It’s safe to say that Portsmouth (N.H.) Herald Publisher John Tabor is a big Newspaper Next fan. When its trainers came to the paper, he says, “We closed the whole shop for a day, and trained as many employees as we could.” Of the 128 full-time employees, more than 100 showed up for the N2 sessions.
The Daily Beachcomber, a free tabloid that launched last year for the Hampton Seacoast beach season, isn’t the only product to emerge from N2’s brainstorming training ? but it was a notable success right out of the blocks. The Tuesday-through-Saturday paper turned a 28% profit margin (exclusive of about $7,000 in launch marketing expenses) in its first year. Now Herald parent Seacoast Media is targeting $128,000 in revenues for its summer papers, and by the end of May had signed contracts worth $78,000.
The Beachcomber also gets them back into a region it had neglected as it clustered its dailies. “It’s paid great competitive dividends for us,” says Tabor, putting it in a better position against the established weekly Beach News because “dailies trump weeklies.” The paper has also given the Herald circulation department an opportunity to learn the very different logistics of distributing younger-skewing free tabs ? and the marketing department experience with buzz promotion, including roller-skating hawkers.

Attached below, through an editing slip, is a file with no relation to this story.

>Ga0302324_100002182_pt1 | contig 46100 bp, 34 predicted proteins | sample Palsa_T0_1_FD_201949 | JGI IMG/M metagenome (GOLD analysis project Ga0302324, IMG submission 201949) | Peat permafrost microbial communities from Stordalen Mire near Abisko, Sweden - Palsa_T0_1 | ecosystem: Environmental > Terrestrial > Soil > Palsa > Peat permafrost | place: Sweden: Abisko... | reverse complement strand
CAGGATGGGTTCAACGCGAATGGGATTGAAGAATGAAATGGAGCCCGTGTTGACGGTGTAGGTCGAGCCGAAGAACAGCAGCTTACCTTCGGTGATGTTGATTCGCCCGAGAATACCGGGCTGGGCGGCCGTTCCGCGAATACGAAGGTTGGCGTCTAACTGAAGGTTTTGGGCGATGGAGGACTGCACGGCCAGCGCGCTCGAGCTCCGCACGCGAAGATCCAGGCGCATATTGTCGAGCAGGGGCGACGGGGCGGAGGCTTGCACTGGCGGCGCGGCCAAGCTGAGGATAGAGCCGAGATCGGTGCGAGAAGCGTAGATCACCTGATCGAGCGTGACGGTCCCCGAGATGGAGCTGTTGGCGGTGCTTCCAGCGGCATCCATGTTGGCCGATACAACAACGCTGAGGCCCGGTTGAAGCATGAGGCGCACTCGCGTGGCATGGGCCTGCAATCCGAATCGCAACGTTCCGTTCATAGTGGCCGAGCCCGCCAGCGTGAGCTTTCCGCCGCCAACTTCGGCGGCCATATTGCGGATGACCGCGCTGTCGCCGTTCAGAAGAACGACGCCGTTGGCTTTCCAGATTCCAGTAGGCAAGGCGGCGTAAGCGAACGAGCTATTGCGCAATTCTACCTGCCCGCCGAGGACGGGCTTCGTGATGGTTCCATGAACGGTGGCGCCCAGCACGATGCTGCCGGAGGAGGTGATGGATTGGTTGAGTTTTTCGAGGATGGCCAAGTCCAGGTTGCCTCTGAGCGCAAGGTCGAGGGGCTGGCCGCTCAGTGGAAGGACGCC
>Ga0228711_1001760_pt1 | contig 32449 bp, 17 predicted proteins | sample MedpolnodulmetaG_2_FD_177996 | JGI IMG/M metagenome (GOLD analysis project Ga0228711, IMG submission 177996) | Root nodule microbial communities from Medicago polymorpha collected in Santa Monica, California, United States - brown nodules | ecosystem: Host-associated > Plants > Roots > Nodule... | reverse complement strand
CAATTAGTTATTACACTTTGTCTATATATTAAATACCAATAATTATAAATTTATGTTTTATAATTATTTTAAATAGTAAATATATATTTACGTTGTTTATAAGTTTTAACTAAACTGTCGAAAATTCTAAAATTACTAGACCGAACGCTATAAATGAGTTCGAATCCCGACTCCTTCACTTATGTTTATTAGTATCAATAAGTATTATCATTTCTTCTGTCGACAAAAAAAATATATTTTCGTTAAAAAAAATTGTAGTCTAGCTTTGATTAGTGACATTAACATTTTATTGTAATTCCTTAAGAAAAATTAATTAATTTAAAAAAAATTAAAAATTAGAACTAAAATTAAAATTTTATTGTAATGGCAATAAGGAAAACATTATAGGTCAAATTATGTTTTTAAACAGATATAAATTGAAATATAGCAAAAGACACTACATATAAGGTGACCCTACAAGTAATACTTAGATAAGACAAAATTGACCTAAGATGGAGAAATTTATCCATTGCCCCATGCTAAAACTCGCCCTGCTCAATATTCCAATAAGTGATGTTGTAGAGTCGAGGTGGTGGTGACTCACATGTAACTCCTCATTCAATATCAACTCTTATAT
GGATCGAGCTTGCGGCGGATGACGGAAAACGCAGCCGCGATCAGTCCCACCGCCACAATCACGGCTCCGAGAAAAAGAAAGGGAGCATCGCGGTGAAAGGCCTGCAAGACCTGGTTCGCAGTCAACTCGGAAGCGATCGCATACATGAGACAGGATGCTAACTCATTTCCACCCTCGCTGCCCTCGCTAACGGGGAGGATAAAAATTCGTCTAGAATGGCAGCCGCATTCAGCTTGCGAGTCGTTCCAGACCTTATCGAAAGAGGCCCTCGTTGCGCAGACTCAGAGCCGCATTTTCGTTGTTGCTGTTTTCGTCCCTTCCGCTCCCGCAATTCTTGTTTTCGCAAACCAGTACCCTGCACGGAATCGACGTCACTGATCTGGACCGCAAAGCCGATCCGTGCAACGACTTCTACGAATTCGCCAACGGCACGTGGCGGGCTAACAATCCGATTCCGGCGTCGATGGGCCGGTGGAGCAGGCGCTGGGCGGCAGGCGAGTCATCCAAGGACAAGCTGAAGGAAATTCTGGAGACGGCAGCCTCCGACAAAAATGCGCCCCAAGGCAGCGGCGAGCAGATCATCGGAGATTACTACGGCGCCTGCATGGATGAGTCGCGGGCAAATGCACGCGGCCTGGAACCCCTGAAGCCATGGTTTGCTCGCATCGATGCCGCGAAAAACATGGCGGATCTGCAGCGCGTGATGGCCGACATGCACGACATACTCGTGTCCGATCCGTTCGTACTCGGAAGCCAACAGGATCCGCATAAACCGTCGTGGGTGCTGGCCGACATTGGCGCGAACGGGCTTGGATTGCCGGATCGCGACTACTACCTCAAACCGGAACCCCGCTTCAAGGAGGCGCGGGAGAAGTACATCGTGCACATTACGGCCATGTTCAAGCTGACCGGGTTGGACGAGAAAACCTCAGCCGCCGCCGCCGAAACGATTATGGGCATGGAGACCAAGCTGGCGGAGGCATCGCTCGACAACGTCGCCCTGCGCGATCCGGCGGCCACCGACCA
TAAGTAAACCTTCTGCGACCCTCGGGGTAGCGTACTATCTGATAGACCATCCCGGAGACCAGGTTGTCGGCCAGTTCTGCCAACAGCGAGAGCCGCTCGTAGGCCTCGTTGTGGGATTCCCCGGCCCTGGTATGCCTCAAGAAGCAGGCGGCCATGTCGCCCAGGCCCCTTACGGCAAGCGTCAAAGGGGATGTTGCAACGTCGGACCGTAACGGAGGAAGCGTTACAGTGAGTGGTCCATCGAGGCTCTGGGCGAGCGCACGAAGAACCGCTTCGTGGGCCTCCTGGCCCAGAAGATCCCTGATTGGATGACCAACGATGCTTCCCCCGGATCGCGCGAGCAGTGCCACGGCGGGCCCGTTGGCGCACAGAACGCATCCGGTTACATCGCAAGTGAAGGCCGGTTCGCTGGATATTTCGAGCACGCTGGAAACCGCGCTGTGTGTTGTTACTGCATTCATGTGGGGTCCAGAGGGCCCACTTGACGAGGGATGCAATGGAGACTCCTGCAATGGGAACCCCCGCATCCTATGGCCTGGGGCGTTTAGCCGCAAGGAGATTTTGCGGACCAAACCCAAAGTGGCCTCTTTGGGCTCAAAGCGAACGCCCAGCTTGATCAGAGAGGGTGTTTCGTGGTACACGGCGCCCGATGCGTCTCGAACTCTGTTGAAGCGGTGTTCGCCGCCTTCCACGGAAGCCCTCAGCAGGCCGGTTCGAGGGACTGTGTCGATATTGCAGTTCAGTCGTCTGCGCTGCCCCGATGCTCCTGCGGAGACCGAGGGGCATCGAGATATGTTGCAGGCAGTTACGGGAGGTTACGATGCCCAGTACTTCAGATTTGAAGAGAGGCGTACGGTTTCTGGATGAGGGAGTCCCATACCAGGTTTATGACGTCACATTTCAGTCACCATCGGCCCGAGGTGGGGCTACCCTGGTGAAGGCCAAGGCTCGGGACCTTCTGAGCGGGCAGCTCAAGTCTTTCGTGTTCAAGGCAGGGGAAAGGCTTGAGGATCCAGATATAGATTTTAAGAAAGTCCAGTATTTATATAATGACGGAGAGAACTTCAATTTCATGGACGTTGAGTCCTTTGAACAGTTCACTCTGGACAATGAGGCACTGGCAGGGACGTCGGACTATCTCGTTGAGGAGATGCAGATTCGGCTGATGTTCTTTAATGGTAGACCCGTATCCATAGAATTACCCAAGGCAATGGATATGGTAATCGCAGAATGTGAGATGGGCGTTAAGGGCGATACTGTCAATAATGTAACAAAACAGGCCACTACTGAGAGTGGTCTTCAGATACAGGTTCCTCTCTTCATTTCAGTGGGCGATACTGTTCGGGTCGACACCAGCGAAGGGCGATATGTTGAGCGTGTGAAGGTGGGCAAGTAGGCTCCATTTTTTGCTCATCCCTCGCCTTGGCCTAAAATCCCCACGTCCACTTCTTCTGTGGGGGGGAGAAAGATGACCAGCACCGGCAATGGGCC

Hampton’s beaches are a big market between the end of the school year and Labor Day. As many as 120,000 show up on a good beach day, and the Beachcomber acts as “a GPS (global positioning system) to get you where you want to go on the beach,” Tabor adds. It’s edited by Patrick Cronin, a writer, Tabor says, “who loves beach life, and beach culture from the sand castle-making contests to the club scene.”
Every image in the Beachcomber is in color, and odds are very high that the photo is of a local beachgoer ? and pretty good that he or she is showing off a tattoo. “It’s got a chirpy little attitude,” Tabor adds.